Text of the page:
Return of the Cafe Racers - Honda Mugen MRV1000

Honda Mugen MRV1000

Looking at the picture above one could be convinced that they are viewing an engine built by Vincent Motorcycles (I certainly did) but this is in fact a Honda, and it's the only one of it's kind. This is the Honda Mugen MRV1000. A 1000cc, 4 valve, twin carb, V-twin created by Hirotoshi…




Looking at the picture above one could be convinced that they are viewing an engine built by Vincent Motorcycles (I certainly did) but this is in fact a Honda, and it’s the only one of it’s kind.

This is the Honda Mugen MRV1000. A 1000cc, 4 valve, twin carb, V-twin created by Hirotoshi Honda.

Hirotoshi, son of Soichiro Honda (the godfather of Honda) started the performance engine tuning and parts manufacturer Mugen in 1973. The MRV1000 was to be Mugen’s attempt to leverage the popularity of British motorcycles. Sadly however, due to the high ticket price, producing the MRV1000 for public sale was not viable.

Looking at the MRV1000 there’s no doubt that Hirotoshi was a fan of British bikes and Cafe Racer styling. Mugen roughly translated means “without limit”, which in this case may explain the lack of hesitation to mimic the designs of the British motorcycle manufacturers. The MRV1000’s 51.2bhp engine is without a doubt a Vincent “copy”. But who could really blame them? The Vincent engine is a work of art and if imitation is in fact the greatest form of flattery the MRV1000 is one hell of a compliment.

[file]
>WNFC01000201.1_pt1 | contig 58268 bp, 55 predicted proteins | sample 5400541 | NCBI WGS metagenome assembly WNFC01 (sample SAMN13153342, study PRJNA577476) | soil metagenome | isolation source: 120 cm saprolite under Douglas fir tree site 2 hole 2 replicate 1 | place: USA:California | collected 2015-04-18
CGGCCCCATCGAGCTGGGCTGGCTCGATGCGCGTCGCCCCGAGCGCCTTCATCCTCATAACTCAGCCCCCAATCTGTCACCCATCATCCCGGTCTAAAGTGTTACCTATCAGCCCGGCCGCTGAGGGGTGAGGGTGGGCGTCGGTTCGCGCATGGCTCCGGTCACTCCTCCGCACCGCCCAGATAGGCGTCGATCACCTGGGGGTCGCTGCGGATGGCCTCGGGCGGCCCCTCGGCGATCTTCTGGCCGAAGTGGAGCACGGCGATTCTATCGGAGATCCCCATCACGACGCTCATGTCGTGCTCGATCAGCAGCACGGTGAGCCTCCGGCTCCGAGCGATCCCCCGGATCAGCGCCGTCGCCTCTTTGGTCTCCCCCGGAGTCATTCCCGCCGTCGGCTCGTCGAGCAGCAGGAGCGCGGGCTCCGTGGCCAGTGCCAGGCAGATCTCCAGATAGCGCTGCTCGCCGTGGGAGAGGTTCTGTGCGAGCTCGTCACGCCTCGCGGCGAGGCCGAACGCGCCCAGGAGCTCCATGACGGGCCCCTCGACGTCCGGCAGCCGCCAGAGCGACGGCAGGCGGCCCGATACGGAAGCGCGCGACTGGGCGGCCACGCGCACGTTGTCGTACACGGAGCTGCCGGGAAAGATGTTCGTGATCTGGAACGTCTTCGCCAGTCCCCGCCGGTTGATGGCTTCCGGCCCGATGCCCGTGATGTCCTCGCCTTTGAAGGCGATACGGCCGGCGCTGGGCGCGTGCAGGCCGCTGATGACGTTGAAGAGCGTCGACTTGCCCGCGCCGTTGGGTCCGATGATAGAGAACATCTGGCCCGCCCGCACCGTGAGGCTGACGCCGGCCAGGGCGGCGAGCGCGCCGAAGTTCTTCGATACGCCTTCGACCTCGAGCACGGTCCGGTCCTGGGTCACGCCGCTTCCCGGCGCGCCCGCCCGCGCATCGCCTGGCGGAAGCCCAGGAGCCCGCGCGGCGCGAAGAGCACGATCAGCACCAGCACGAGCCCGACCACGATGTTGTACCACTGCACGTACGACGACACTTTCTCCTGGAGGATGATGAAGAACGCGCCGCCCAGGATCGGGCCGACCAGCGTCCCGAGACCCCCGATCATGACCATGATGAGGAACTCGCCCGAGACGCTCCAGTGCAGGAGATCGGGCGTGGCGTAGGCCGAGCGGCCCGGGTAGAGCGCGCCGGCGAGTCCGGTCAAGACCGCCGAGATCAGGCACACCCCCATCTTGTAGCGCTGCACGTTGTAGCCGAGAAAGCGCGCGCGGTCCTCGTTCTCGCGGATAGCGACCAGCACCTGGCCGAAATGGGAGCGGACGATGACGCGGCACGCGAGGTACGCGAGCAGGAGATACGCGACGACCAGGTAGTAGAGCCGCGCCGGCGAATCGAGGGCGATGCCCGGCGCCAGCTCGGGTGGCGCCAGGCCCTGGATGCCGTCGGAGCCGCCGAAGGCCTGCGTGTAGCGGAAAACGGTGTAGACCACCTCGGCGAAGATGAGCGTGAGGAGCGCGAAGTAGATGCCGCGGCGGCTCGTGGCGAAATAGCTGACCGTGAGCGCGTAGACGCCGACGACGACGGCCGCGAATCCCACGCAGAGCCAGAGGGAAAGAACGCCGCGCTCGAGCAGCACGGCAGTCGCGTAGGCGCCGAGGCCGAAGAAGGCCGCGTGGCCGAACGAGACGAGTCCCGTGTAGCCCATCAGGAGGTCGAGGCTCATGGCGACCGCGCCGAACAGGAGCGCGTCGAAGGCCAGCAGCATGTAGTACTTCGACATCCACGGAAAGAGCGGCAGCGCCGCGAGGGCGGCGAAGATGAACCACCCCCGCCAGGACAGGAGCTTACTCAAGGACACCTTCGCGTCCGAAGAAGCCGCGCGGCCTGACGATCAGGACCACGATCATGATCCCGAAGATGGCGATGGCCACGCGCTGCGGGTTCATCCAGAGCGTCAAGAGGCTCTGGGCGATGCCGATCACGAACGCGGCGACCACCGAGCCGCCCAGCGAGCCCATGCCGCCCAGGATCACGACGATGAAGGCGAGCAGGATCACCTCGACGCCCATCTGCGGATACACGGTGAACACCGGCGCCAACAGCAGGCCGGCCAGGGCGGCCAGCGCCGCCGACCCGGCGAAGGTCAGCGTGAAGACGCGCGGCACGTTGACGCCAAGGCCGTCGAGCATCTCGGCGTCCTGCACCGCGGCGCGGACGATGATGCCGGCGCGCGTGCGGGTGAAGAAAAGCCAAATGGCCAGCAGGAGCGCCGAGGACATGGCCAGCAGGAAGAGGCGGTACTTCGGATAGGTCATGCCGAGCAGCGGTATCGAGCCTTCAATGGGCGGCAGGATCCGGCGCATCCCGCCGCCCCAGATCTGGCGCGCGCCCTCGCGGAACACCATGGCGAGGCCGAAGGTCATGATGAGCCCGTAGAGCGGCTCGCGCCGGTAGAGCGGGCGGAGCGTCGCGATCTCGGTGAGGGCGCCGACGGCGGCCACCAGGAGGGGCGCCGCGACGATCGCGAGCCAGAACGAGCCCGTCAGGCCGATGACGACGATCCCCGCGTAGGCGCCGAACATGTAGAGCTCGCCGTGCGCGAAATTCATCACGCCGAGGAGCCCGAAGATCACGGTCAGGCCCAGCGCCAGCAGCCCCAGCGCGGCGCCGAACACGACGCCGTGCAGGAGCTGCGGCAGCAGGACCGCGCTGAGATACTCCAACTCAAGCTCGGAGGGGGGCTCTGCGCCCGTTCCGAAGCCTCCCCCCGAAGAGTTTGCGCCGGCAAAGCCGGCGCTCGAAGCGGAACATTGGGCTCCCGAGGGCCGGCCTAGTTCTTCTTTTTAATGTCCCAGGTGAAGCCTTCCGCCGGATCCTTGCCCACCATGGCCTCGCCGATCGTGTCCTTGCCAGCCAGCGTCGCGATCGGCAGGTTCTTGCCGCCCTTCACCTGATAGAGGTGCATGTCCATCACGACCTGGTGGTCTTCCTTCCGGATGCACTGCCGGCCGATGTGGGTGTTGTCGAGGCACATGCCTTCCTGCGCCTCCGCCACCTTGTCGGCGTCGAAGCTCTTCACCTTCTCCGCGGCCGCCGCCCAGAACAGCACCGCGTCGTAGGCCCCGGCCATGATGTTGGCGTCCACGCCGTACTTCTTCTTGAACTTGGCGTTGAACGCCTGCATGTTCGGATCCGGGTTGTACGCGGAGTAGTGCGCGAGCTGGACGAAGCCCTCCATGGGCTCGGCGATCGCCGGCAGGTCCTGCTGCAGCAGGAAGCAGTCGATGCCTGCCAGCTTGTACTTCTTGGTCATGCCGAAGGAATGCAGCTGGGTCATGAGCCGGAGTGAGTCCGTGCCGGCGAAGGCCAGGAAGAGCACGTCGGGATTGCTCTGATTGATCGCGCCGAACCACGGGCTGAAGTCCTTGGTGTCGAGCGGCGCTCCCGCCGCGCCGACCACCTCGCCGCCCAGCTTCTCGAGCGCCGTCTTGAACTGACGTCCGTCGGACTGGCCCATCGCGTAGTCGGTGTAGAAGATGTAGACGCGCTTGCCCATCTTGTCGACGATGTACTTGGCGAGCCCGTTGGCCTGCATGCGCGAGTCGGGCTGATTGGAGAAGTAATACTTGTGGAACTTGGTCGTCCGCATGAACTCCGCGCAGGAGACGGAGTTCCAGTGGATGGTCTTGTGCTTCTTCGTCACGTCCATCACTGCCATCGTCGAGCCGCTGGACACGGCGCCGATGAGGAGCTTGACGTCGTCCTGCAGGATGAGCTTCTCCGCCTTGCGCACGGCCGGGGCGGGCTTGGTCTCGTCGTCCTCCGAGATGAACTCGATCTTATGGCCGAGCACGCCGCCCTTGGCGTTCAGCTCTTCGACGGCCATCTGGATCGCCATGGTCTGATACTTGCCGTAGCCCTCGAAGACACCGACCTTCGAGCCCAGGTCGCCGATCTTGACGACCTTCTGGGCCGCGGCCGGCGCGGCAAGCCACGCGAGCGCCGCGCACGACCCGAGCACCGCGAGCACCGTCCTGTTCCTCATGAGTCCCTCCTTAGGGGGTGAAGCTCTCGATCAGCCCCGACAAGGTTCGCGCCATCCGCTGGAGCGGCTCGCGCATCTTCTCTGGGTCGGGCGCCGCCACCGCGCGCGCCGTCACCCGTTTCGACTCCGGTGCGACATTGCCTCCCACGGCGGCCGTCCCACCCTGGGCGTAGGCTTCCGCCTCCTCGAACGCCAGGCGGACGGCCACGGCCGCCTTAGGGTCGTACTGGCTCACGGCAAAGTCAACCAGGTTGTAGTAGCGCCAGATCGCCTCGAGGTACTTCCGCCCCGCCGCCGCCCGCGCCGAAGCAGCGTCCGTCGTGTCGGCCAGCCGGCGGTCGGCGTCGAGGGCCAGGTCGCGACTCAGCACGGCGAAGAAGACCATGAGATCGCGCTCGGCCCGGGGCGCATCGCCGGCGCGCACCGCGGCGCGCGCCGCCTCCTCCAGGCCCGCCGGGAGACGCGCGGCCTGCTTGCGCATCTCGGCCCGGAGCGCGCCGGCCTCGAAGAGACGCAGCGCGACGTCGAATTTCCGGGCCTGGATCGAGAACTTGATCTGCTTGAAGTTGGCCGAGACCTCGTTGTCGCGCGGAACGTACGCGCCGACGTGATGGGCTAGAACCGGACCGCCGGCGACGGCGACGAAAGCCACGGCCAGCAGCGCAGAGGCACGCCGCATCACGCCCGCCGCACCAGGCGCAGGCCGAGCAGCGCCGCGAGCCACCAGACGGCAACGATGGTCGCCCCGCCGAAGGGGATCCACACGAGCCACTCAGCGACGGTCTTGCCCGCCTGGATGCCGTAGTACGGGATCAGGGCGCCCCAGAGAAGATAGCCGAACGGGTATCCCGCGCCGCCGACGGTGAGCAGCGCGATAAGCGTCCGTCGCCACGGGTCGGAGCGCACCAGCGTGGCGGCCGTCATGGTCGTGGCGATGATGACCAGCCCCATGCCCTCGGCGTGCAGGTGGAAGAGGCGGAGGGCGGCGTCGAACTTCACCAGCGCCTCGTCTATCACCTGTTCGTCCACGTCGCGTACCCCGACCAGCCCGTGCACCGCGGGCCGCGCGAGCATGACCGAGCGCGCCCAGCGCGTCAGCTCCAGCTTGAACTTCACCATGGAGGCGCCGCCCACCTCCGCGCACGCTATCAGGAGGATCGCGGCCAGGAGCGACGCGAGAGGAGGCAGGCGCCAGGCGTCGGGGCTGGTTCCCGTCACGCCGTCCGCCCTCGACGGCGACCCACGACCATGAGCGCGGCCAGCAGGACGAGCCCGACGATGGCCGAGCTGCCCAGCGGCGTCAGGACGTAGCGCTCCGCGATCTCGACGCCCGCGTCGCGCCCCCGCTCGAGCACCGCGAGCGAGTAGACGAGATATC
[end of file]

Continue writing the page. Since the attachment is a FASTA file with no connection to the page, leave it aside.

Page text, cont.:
As you look over the rest of the Mugen MRV1000 there are many other design features that are typically British. The muffler and seat resemble those found on a Triumph Bonneville and the frame even has lines similar to that of the Norton featherbed, but this isn’t the only bike to have ever been designed in the image of another. Alloy components give away that the bike isn’t from the same era but they add to it’s appeal. In true Cafe Racer style the additions add to the bikes performance and it’s sportier classic looks.

Some may argue that it’s sacrilegious and may be glad the MRV1000never made it in to production but personally I think it’s a work of art and a damn shame I can’t own one.

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